Melville Louis Kossuth Dewey was born on December 10, 1851 in a small northern town in New York. He shortened his first name to Melvil as a young adult, dropped his middle names and, for a short time, spelled his last name as Dui.
Dewey invented the Dewey Decimal Classification (DDC) system when he was 21 years old. At the time, he was working as an assistant in the library at Amherst College. Dewey's classification system changed library science and the way libraries cataloged their collections. Melvil Dewey is called the “Father of Modern Librarianship.”
Melvil Dewey died after suffering a stroke on December 26, 1931 at age 80. Seven decades after his death, he is still primarily known for the Dewey Decimal Classification, the most widely used library classification system in the world.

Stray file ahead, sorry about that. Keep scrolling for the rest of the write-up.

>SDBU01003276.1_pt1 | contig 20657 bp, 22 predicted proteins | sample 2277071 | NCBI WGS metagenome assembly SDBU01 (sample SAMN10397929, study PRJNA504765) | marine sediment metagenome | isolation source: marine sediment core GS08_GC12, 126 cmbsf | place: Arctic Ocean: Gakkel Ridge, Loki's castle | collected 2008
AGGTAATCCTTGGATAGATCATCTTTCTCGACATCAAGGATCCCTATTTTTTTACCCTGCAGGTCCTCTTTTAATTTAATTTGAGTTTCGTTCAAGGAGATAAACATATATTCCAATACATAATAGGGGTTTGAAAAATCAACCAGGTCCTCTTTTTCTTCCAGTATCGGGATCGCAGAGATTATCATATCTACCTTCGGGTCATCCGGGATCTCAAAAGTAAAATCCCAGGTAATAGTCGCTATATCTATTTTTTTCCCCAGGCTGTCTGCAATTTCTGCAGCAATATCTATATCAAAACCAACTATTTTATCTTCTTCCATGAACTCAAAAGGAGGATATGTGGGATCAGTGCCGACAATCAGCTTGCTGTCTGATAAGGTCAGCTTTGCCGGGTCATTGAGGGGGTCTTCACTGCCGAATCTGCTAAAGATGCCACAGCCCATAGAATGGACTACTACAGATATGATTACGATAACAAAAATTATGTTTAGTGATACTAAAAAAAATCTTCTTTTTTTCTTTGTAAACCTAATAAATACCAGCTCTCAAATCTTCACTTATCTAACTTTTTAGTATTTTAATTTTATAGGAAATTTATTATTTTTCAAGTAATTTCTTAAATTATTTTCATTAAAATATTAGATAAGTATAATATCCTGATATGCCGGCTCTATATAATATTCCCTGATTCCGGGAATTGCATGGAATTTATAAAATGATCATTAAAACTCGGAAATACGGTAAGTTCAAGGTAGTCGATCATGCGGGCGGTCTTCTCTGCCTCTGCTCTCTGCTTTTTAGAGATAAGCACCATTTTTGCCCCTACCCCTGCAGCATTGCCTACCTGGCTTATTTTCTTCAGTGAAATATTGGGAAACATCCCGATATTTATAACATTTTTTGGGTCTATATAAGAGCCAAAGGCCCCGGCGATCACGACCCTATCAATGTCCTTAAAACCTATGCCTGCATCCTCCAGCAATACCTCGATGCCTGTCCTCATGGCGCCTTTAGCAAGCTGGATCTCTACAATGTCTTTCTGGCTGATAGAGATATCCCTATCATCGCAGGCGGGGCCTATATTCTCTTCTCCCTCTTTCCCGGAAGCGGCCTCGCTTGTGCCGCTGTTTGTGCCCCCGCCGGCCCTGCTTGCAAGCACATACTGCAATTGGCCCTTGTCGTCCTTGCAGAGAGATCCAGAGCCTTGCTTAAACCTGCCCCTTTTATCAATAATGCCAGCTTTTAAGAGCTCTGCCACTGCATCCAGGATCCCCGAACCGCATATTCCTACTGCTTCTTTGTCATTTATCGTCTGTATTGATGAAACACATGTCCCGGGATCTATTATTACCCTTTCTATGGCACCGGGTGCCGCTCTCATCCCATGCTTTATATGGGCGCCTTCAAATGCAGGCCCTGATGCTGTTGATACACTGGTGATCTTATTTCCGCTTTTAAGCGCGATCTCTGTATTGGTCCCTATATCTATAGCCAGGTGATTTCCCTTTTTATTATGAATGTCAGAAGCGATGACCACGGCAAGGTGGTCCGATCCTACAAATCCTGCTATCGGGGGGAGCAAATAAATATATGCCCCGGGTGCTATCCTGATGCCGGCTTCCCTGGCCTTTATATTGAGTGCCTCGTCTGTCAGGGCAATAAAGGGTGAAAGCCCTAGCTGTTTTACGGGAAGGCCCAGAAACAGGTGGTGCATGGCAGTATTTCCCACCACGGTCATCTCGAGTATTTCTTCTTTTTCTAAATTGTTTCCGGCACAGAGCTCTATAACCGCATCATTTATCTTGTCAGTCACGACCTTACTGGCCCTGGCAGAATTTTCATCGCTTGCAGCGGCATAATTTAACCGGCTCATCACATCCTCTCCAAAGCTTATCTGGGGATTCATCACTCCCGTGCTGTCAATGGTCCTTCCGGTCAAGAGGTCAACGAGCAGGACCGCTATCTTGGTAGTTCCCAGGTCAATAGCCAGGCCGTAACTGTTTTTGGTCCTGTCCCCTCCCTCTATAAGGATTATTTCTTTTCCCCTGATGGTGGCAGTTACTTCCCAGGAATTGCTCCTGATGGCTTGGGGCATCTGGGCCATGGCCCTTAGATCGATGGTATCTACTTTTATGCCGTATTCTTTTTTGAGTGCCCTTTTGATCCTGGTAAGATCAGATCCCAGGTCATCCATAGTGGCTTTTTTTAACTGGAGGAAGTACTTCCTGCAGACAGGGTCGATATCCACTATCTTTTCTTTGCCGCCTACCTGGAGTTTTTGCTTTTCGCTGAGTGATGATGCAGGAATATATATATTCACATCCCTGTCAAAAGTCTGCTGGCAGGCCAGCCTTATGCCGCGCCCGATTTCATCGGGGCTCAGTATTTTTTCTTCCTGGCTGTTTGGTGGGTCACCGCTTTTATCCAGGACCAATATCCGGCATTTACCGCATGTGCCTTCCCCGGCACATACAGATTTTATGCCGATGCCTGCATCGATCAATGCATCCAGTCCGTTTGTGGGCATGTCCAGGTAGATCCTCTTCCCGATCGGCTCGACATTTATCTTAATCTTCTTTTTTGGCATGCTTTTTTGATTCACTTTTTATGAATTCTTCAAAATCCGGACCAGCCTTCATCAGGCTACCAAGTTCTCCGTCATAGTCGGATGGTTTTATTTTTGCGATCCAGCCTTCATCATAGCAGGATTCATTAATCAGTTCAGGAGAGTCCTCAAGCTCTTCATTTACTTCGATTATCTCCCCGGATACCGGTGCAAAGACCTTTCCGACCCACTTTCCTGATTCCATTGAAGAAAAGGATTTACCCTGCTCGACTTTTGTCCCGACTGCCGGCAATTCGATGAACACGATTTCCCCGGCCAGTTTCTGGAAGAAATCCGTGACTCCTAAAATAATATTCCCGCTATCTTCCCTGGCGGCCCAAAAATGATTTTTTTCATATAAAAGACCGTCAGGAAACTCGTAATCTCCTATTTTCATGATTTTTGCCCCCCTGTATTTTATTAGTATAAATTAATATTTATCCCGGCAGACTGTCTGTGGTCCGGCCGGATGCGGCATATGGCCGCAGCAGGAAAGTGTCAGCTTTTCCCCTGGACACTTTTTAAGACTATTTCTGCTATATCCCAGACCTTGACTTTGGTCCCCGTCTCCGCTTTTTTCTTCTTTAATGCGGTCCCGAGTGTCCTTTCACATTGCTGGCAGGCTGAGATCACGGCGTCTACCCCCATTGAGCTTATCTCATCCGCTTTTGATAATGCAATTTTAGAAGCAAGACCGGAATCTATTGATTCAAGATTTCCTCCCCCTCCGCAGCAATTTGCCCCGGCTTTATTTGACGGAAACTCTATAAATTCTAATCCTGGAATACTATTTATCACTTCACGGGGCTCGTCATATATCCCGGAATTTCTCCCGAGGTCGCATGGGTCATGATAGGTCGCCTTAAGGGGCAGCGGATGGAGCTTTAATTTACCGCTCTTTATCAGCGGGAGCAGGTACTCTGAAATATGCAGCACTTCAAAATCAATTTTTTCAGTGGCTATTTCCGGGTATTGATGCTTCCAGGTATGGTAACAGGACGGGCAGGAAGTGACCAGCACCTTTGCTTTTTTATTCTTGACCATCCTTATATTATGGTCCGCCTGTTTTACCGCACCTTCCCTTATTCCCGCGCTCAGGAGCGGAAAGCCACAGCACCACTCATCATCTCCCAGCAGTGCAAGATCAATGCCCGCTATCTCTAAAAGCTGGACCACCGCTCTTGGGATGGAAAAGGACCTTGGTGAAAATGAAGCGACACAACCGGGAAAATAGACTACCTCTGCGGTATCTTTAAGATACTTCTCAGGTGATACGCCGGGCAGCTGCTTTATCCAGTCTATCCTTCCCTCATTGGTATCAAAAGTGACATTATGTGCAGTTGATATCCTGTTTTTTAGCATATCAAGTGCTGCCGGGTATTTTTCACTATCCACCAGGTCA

In a nutshell, the Dewey Decimal Classification System (DDC) is a method of arranging non-fiction materials by subject. The system groups all subjects into ten main classes. Each class has ten divisions and each division may be broken down further by adding a decimal point and then more numbers. This allows very specific subjects to be shelved together. For example:
973 American History
973.7 Civil War
973.73 Civil War Battles
Fiction titles are arranged in alphabetical order by the author's last name.